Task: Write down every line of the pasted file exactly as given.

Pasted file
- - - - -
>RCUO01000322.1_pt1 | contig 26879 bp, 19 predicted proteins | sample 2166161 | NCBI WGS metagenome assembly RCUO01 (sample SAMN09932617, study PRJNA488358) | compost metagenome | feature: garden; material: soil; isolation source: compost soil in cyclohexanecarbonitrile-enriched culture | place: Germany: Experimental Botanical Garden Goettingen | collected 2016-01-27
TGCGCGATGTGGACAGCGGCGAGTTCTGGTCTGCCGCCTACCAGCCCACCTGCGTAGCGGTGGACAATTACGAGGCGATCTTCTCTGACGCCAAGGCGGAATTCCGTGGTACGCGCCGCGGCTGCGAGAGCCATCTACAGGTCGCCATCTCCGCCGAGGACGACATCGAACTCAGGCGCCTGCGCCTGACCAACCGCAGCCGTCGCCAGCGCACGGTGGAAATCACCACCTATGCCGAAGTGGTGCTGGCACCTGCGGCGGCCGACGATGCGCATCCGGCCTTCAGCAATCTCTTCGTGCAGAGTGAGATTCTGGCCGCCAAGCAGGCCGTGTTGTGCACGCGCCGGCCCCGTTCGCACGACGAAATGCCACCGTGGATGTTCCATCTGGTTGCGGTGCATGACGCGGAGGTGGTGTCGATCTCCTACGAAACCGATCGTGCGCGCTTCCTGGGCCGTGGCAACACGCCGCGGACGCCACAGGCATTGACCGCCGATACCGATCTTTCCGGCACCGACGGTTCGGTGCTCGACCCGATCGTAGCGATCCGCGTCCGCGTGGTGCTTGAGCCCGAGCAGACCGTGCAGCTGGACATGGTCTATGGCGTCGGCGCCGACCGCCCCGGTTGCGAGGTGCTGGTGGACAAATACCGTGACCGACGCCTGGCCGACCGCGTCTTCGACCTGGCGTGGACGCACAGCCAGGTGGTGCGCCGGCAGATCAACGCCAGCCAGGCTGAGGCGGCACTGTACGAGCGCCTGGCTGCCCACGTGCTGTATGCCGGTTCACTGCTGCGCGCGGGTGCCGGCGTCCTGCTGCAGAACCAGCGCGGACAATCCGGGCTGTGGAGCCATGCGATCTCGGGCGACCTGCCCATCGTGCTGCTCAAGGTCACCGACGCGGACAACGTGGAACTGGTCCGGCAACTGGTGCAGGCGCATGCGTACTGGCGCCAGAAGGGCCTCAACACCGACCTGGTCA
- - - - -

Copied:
>RCUO01000322.1_pt1 | contig 26879 bp, 19 predicted proteins | sample 2166161 | NCBI WGS metagenome assembly RCUO01 (sample SAMN09932617, study PRJNA488358) | compost metagenome | feature: garden; material: soil; isolation source: compost soil in cyclohexanecarbonitrile-enriched culture | place: Germany: Experimental Botanical Garden Goettingen | collected 2016-01-27
TGCGCGATGTGGACAGCGGCGAGTTCTGGTCTGCCGCCTACCAGCCCACCTGCGTAGCGGTGGACAATTACGAGGCGATCTTCTCTGACGCCAAGGCGGAATTCCGTGGTACGCGCCGCGGCTGCGAGAGCCATCTACAGGTCGCCATCTCCGCCGAGGACGACATCGAACTCAGGCGCCTGCGCCTGACCAACCGCAGCCGTCGCCAGCGCACGGTGGAAATCACCACCTATGCCGAAGTGGTGCTGGCACCTGCGGCGGCCGACGATGCGCATCCGGCCTTCAGCAATCTCTTCGTGCAGAGTGAGATTCTGGCCGCCAAGCAGGCCGTGTTGTGCACGCGCCGGCCCCGTTCGCACGACGAAATGCCACCGTGGATGTTCCATCTGGTTGCGGTGCATGACGCGGAGGTGGTGTCGATCTCCTACGAAACCGATCGTGCGCGCTTCCTGGGCCGTGGCAACACGCCGCGGACGCCACAGGCATTGACCGCCGATACCGATCTTTCCGGCACCGACGGTTCGGTGCTCGACCCGATCGTAGCGATCCGCGTCCGCGTGGTGCTTGAGCCCGAGCAGACCGTGCAGCTGGACATGGTCTATGGCGTCGGCGCCGACCGCCCCGGTTGCGAGGTGCTGGTGGACAAATACCGTGACCGACGCCTGGCCGACCGCGTCTTCGACCTGGCGTGGACGCACAGCCAGGTGGTGCGCCGGCAGATCAACGCCAGCCAGGCTGAGGCGGCACTGTACGAGCGCCTGGCTGCCCACGTGCTGTATGCCGGTTCACTGCTGCGCGCGGGTGCCGGCGTCCTGCTGCAGAACCAGCGCGGACAATCCGGGCTGTGGAGCCATGCGATCTCGGGCGACCTGCCCATCGTGCTGCTCAAGGTCACCGACGCGGACAACGTGGAACTGGTCCGGCAACTGGTGCAGGCGCATGCGTACTGGCGCCAGAAGGGCCTCAACACCGACCTGGTCA